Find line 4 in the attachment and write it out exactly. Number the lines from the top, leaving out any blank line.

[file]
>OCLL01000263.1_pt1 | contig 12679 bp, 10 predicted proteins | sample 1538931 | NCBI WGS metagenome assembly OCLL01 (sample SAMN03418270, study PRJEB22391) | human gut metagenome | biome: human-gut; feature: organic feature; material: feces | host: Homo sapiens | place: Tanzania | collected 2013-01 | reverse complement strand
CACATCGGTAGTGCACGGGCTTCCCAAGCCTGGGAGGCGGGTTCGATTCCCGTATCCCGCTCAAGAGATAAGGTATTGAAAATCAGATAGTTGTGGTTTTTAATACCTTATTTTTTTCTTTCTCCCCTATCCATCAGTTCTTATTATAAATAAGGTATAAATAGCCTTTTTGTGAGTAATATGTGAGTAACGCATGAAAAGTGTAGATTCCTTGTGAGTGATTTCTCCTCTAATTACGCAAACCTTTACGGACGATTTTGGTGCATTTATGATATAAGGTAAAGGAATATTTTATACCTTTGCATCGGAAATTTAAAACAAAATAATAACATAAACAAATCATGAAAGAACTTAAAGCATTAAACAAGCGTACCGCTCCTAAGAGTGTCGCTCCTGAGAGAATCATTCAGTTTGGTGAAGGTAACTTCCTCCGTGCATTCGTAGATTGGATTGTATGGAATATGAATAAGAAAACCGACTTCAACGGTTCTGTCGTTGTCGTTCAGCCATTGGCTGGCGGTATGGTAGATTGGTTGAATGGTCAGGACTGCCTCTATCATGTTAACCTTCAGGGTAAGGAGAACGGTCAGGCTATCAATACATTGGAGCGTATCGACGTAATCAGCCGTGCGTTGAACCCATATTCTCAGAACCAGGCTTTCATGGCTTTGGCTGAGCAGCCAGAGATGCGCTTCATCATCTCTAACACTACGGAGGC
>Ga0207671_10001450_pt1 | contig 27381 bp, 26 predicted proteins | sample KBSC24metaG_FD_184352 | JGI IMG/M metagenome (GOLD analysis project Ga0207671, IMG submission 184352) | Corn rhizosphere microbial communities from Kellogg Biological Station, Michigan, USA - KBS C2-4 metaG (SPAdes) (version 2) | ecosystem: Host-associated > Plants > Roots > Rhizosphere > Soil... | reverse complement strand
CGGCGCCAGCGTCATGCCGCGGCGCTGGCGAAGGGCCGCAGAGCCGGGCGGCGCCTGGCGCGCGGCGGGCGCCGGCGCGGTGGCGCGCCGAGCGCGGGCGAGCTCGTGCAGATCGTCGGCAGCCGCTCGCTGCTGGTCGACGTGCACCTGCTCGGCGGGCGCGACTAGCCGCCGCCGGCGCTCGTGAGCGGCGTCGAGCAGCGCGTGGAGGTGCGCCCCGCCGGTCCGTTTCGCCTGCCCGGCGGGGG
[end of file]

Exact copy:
CGGCGCCAGCGTCATGCCGCGGCGCTGGCGAAGGGCCGCAGAGCCGGGCGGCGCCTGGCGCGCGGCGGGCGCCGGCGCGGTGGCGCGCCGAGCGCGGGCGAGCTCGTGCAGATCGTCGGCAGCCGCTCGCTGCTGGTCGACGTGCACCTGCTCGGCGGGCGCGACTAGCCGCCGCCGGCGCTCGTGAGCGGCGTCGAGCAGCGCGTGGAGGTGCGCCCCGCCGGTCCGTTTCGCCTGCCCGGCGGGGG